1984 Tyler Laureates
Roger R. Revelle and Edward O. Wilson
Roger R. Revelle is director emeritus of the Scripps Institution of Oceanography, emeritus professor of population policy at Harvard, professor of science and public policy at the University of California, San Diego, and a member of the National Academy of Sciences.
A pioneer researcher in oceanography and the study of atmospheric conditions, Dr. Revelle is internationally renowned for his studies of land, water and energy resources as related to population growth and potential economic development in developing countries.
In the early 1950s, Revelle became one of the first scientists to recognize the possibility of the "greenhouse effect" - the hazardous increase in the temperature of the atmosphere as a result of the atmospheric accumulation of carbon dioxide from the burning of fossil fuels. He helped establish research programs to monitor the effect, and he contributed to recent National Academy of Sciences' reports on the problem.
He subsequently helped organize and served as president of the first World Oceanographic Congress, held at the United Nations. Also, he helped establish the Intergovernmental Oceanographic Commission of UNESCO and the Scientific Committee on Oceanic Research of the I11ternational Council of Scientific Unions. He was the first chairman of the U.S. National Committee for the International Biological Program, which organized comprehensive studies of major ecosystems and of the interactions between human populations and their environments.
Revelle served as Scripps' director from 1950 to 1964. During those years, he led a series of expeditions that resulted in discovery of the Mid-Pacific Mountain Range and the first measurements of heat flow from the interior of the Earth out through the ocean floor. This work produced early evidence for the concept of plate tectonics.
During World War II, he helped establish the Office of Naval Research. During President Kennedy's administration, Revelle occupied the newly created post of science adviser to the Secretary of the Interior. In 1964 Revelle became Director of the Center for Population Studies at Harvard. It was then that he began work on problems relating to world population growth and the social and economic problems of developing nations.
The recipient of honorary degrees from 12 colleges and universities, Revelle is the winner of numerous awards, including the Agassiz Medal of the National Academy of Sciences for "outstanding achievement in oceanography.” He recently won the Vannevar Bush Award of the National Science Board, the policymaking body of the National Science Foundation.
Born in Seattle, Washington, in 1909, Revelle was raised chiefly in Pasadena, California. He earned his B.A. in geology from Pomona College in 1929 and a Ph.D. in oceanography from the University of California in 1936.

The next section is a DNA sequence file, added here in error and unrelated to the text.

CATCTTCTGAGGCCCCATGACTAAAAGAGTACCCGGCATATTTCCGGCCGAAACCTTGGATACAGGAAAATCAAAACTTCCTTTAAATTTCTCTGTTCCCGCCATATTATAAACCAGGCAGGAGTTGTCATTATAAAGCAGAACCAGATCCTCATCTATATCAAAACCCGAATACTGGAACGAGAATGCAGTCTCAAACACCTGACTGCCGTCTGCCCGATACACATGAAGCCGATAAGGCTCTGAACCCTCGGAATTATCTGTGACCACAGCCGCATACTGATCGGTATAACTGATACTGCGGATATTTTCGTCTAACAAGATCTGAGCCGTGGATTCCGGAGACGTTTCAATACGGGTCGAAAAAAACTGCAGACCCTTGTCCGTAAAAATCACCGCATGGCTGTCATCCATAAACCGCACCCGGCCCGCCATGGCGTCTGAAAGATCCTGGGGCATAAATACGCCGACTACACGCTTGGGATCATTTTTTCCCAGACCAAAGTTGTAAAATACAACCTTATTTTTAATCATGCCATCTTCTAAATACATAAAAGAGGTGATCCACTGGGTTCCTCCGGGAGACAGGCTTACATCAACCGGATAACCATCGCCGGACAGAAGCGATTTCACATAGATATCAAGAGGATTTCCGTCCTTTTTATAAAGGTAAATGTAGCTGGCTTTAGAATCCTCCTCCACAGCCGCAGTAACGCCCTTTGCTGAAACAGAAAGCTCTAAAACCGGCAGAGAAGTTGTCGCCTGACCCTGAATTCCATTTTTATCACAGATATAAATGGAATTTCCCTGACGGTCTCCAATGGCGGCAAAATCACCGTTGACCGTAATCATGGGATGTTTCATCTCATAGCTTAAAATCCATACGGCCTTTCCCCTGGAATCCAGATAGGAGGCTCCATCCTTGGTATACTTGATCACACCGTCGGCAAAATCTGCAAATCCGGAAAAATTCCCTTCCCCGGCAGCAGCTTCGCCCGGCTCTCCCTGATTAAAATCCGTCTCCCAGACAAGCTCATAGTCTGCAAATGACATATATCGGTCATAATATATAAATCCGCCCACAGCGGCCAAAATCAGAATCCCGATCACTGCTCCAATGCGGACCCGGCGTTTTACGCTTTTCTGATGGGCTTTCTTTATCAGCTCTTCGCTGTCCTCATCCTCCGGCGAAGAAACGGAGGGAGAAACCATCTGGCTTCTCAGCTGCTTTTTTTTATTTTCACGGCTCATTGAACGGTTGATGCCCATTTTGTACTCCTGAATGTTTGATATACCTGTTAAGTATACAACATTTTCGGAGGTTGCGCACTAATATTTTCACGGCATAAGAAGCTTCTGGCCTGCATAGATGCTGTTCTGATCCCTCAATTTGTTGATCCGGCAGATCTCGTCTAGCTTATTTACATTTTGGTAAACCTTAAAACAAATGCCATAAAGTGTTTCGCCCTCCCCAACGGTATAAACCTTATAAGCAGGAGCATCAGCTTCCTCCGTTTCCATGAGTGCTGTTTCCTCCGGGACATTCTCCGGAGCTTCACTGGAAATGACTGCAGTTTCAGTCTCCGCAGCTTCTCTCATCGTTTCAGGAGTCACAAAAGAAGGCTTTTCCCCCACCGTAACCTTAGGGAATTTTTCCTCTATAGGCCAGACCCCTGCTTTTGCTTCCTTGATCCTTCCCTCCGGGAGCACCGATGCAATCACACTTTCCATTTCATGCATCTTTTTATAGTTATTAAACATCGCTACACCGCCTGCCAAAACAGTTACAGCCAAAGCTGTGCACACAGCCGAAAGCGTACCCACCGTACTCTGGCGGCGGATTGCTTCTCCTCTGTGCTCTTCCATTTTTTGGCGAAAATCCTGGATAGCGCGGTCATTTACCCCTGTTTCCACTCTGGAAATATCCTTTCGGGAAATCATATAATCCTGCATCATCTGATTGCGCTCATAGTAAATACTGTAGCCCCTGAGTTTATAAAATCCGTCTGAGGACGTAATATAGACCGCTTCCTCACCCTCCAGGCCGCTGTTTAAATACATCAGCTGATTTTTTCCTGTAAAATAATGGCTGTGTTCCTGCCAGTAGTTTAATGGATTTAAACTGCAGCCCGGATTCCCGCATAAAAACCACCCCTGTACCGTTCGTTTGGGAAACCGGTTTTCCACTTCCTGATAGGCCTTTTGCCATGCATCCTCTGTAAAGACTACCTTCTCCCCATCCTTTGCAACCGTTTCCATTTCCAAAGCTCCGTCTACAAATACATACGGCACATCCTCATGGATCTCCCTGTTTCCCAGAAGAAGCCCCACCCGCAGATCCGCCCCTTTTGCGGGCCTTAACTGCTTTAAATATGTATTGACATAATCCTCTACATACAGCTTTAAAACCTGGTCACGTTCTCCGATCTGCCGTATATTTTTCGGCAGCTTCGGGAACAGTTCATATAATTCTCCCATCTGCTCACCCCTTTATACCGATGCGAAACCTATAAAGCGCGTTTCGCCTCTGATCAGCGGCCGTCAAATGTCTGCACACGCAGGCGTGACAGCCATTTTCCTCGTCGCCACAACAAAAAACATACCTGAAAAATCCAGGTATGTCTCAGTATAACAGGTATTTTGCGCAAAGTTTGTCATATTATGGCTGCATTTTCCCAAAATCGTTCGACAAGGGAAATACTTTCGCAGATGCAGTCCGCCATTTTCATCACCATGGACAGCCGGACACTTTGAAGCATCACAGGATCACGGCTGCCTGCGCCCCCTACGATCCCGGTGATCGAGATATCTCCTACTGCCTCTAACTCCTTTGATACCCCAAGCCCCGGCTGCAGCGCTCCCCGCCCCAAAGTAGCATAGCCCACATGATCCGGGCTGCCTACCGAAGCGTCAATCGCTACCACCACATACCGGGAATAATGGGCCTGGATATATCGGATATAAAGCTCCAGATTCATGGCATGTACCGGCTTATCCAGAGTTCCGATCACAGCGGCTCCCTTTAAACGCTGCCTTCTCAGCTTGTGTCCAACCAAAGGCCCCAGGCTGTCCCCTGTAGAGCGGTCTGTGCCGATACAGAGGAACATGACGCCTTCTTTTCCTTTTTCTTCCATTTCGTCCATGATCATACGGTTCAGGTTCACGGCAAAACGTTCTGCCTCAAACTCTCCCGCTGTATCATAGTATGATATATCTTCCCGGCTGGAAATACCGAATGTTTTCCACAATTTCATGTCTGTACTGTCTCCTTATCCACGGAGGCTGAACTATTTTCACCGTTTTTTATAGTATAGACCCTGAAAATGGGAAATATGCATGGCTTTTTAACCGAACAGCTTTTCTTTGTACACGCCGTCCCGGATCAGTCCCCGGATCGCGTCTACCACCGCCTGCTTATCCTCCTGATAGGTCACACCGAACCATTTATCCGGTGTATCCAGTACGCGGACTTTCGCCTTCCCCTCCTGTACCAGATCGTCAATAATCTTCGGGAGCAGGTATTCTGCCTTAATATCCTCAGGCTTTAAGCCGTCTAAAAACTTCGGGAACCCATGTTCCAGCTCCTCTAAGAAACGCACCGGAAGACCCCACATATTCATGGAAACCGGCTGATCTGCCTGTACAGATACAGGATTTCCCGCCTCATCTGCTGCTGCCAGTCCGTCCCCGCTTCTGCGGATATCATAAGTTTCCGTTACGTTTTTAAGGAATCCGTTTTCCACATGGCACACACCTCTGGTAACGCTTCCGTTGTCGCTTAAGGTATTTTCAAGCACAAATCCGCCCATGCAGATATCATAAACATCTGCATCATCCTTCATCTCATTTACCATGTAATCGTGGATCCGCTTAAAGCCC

Edward O. Wilson, the Frank Baird, Jr. Professor of Science at Harvard and a member of the National Academy of Sciences, is one of the foremost ecologists in the world. He is an entomologist who is perhaps best known as one of the originators and the principal proponent of the discipline of sociobiology. Sociobiology has become a major branch of the biological sciences, at the core of what is exciting and significant in biology.
As a Tyler Laureate, he is being recognized in part for his work in the late sixties on the theory of island biogeography. This theory postulates that the living world is broken into patches, ecosystems on islands surrounded by water or on "habitat islands" surrounded by habitats of markedly different natures.
Working with the late Robert H. MacArthur of Princeton and Daniel Simberloff of Florida State University, Wilson produced evidence that in a given habitat the number of plants and animals is in equilibrium and can be predicted from two key qualities of that habitat: size and isolation. In general, the smaller and more isolated a habitat, the less various and numerous will be the species and individuals living there.
Dr. Wilson's work has direct relevance for ecology in the planning of wildlife refuges and conservation parks. Such research is helping produce a stronger discipline of conservation biology, through the optimum design in size and distribution of natural reserves to maintain a maximum species diversity. Wilson and others advocate that preserves be kept at or above a particular minimum size, as well as interconnected.
Interested in the social behavior of certain insects, Dr. Wilson did a considerable amount of the early work on pheromones, the chemical secretions used by animals. With William H. Bossert, he provided the first general theory of the evolution and physical properties of pheromones.
Sociobiology as a discipline has greatly improved the understanding of the various forms of social organization which adapts species to their environment. Dr. Wilson has argued that patterns of social behavior are part of the organism's genetic makeup and evolved in a way to improve chances for preservation of the species. His books include Sociobiology: the New Synthesis (1975), On Human Nature (1978), and Genes, Mind, and Culture (1981), written with C.J. Lunsden. In Biophilia, which will be published this fall by Harvard University Press, he deals with the deep affiliation that people form with other organisms, an understanding of which may lead to a stronger worldwide conservation ethic.
Among his numerous awards are the National Medal of Science (1976), the Leidy Medal of the Academy of Natural Sciences (1979), and the Pulitzer Prize (1979) .
Born in Birmingham, Alabama, in 1929, Wilson earned a B. S. and M. S. in biology from the University of Alabama in 1949 and 1950, respectively. He earned a Ph.D. five years later from Harvard. He joined the Harvard faculty in 1956.
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